Spot the style: An architectural tour of Sandy Hill

Samuel Close

Being at the heart of Ottawa, Sandy Hill has seen a lot of change over the years. One of the most obvious places this can be seen is in its unique blend of architectural styles. Of the many types of buildings found here, the majority still standing are from the mid-19th to 20th centuries, an era that encompasses several major schools of design.

St. Joseph’s Parish was rebuilt as a Neo-Gothic structure after a fire in 1930.

As is common, some of the oldest sites in Sandy Hill are churches. Ones that come to mind are the All Saints Anglican Church on the corner of Laurier and Chapel, built in 1899 and now an event space, as well as the Roman Catholic St. Joseph’s, which stands currently in its third iteration as a Neo-Gothic parish church.

Notable historic workplace and office buildings at the cusp of Sandy Hill and Lowertown have changed hands many times and taken on multiple roles. This includes a former children’s hospital on Wurtemburg Street, established in 1888 and now housing the Embassy of Turkey; as well as the Wallis House at the intersection of Rideau and Charlotte, a former hospital that is now split into condos. Also of note are the facilities of the uOttawa campus, which exhibit a mix of styles including Beaux Arts, with Tabaret Hall being the best example. Other significant university-owned properties include the buildings on Seraphin-Marion Private (near Wilbrod and Cumberland): Hagen Hall is Art Deco and Academic Hall has Neo-Gothic influence.

This second iteration of Tabaret Hall on the uOttawa campus was constructed after the original building burnt down in 1903.

Sandy Hill has typically been seen primarily as a residential neighbourhood, and so naturally this is reflected in its houses. Some of these first plots of land settled after Confederation were the homes of government officials and employees. As the neighbourhood transformed from a more rural setting to a commuting suburb, grand houses reflecting the growing popularity (and wealth) of the neighbourhood began to appear. As time passed and the city grew, the large-lawned mansions more common to the northeast of Sandy Hill gave way to smaller, more compact townhouses and single-family detached dwellings.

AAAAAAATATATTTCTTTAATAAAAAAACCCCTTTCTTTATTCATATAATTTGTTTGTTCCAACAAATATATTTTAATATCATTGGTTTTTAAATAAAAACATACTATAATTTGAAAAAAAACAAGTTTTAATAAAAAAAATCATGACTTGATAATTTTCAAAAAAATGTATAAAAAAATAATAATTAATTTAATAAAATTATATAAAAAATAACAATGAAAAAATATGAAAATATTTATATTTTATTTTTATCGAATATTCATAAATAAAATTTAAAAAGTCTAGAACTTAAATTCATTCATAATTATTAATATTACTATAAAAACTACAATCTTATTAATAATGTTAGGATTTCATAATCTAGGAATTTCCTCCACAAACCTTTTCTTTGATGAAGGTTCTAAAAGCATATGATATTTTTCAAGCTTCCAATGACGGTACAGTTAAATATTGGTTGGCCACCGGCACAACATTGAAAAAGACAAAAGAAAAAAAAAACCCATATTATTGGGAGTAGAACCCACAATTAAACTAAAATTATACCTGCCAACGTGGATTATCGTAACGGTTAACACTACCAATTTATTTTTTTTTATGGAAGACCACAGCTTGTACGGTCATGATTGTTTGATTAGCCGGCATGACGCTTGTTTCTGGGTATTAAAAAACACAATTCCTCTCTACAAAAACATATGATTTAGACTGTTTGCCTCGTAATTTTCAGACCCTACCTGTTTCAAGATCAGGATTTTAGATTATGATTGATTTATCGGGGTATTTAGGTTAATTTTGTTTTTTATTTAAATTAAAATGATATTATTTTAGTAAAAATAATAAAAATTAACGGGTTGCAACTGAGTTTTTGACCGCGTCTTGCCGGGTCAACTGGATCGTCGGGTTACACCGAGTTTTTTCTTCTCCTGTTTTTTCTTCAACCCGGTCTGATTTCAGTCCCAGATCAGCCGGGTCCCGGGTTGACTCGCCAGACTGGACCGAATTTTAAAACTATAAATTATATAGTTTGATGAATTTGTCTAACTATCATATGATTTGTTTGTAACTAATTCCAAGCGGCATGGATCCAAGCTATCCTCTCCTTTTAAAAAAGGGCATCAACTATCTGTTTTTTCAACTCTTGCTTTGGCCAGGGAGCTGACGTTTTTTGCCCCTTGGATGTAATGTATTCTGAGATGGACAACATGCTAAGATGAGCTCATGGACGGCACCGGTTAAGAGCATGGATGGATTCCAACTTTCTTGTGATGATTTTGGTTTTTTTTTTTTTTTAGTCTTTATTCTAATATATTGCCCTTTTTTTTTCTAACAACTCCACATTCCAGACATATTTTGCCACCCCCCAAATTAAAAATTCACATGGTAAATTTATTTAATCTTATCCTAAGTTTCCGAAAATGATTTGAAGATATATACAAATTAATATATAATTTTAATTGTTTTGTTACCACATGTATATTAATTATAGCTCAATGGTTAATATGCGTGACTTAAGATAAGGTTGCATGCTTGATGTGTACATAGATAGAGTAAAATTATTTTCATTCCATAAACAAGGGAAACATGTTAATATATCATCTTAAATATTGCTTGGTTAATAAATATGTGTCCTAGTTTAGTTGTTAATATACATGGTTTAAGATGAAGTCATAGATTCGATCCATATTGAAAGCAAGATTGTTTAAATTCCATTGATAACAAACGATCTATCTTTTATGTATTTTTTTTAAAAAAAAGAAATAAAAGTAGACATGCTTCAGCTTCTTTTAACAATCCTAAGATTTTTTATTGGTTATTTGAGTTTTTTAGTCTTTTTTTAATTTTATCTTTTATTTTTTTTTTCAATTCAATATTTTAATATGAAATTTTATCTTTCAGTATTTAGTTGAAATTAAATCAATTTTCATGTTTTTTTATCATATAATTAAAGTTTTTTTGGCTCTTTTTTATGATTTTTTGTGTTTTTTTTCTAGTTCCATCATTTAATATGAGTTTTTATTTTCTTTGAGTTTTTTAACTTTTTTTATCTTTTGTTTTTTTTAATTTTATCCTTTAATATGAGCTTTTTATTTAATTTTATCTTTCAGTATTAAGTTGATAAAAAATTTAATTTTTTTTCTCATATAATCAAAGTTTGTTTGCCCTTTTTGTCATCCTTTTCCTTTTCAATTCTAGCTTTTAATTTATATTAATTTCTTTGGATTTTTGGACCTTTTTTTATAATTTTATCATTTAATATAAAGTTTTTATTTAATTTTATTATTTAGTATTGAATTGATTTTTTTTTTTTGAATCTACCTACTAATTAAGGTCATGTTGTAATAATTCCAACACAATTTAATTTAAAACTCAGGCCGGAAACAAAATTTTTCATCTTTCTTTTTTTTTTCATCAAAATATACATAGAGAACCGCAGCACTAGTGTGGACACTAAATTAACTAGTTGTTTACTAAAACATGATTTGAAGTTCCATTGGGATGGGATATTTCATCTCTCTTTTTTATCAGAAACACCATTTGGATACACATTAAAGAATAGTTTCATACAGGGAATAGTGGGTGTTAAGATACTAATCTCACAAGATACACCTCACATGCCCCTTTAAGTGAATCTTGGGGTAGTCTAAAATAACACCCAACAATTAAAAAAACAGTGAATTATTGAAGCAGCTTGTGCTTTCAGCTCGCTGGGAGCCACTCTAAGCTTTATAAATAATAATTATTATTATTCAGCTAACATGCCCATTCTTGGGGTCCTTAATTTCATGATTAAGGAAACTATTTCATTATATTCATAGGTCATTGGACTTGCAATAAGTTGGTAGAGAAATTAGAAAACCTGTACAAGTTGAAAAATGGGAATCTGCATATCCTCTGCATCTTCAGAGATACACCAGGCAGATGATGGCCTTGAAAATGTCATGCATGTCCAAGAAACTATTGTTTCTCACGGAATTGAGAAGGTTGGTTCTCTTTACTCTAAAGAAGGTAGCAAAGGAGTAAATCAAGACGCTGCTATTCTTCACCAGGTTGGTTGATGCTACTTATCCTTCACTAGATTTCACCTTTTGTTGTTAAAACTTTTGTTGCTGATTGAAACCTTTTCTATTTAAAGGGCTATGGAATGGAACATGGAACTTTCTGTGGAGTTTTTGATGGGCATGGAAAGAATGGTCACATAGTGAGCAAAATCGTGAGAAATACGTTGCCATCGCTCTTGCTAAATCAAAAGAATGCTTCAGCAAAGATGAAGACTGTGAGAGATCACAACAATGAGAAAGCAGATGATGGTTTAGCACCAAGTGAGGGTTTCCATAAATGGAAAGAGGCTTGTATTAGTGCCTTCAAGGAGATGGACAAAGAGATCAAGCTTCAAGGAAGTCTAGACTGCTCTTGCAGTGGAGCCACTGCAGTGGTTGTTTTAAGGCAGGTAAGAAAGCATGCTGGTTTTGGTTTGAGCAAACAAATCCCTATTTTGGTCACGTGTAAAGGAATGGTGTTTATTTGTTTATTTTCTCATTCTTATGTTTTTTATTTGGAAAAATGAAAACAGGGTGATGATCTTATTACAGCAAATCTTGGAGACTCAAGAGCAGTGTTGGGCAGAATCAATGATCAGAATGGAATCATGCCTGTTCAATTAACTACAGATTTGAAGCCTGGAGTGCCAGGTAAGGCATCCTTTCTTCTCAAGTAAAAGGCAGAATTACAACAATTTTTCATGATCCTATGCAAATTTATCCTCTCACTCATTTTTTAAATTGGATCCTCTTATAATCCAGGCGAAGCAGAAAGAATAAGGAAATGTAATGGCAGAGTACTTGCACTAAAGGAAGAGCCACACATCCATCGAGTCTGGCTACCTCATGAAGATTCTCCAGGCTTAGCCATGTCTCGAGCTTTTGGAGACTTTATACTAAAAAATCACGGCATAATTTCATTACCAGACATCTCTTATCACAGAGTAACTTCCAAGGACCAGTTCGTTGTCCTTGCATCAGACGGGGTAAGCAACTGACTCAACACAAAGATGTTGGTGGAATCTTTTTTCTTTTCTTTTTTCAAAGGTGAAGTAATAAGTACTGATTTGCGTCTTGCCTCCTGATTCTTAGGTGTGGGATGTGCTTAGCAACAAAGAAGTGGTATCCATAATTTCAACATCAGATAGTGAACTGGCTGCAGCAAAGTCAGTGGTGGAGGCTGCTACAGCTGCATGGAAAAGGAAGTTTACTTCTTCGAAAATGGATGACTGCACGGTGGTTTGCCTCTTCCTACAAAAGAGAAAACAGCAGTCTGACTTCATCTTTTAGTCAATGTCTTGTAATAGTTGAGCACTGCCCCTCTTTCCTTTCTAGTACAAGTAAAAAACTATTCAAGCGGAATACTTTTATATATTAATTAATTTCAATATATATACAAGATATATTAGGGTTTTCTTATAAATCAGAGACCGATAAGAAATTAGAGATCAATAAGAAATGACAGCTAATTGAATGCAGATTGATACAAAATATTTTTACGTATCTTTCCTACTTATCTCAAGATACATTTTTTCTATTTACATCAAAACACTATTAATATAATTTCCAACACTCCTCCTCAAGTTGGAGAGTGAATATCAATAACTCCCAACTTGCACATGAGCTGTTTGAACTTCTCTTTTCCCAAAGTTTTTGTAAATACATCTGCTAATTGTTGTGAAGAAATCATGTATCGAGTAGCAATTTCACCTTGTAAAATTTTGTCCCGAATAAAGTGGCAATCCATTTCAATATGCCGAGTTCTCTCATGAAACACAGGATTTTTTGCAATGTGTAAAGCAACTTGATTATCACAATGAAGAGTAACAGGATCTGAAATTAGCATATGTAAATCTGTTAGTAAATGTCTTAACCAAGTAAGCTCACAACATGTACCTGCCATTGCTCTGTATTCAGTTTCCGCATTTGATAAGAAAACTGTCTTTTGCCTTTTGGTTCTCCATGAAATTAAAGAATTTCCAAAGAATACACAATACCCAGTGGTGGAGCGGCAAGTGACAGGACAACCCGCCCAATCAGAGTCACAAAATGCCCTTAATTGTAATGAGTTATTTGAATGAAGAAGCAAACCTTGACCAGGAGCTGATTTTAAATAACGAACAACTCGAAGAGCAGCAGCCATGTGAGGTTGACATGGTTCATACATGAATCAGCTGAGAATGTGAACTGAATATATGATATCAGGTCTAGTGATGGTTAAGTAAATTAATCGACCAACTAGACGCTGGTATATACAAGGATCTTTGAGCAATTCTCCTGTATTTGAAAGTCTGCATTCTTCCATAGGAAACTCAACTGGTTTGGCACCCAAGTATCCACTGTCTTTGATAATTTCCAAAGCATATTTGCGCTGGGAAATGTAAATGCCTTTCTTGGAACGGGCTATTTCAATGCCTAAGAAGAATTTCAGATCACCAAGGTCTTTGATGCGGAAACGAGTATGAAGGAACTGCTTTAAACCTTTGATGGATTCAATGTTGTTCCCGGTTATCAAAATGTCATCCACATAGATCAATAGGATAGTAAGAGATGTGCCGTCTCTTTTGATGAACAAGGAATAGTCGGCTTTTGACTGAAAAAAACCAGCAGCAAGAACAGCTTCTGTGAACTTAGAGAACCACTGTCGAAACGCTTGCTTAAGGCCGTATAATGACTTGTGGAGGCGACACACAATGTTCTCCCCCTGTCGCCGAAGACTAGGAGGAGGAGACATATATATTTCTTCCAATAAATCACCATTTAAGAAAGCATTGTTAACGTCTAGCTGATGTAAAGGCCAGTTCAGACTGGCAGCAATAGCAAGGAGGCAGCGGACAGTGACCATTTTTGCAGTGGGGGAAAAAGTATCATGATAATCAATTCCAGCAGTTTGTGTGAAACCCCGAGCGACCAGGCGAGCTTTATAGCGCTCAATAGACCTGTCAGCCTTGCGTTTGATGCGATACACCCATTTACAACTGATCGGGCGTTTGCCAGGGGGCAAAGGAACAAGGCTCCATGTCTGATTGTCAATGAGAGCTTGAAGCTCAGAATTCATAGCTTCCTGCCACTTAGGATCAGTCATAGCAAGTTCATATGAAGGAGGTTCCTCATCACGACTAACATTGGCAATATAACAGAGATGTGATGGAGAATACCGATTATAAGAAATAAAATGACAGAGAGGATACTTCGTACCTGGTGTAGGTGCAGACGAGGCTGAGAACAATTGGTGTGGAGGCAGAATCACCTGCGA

On the bigger plots that were more readily available in the past, Victorian, Neo-Gothic, and Italianate styles dominate, with some examples of Georgian Revival also present. To the south of the neighbourhood, many Edwardian Foursquare, as well as Arts and Crafts-style bungalows can be found. These are especially popular with families because of their large front porch and wide-set frame. They constitute the majority of dwellings constructed in the early 20th century and often display a mix of painted brick or wood panels, exhibiting a bright splash of yellow or green.

Wherever you live in Sandy Hill, I think we can all appreciate the variety of architectural styles present here. The patchwork of historic locations makes for some enjoyable sightseeing, whether you are a local history buff like me, or just out for a casual walk.

Photos Marc Frame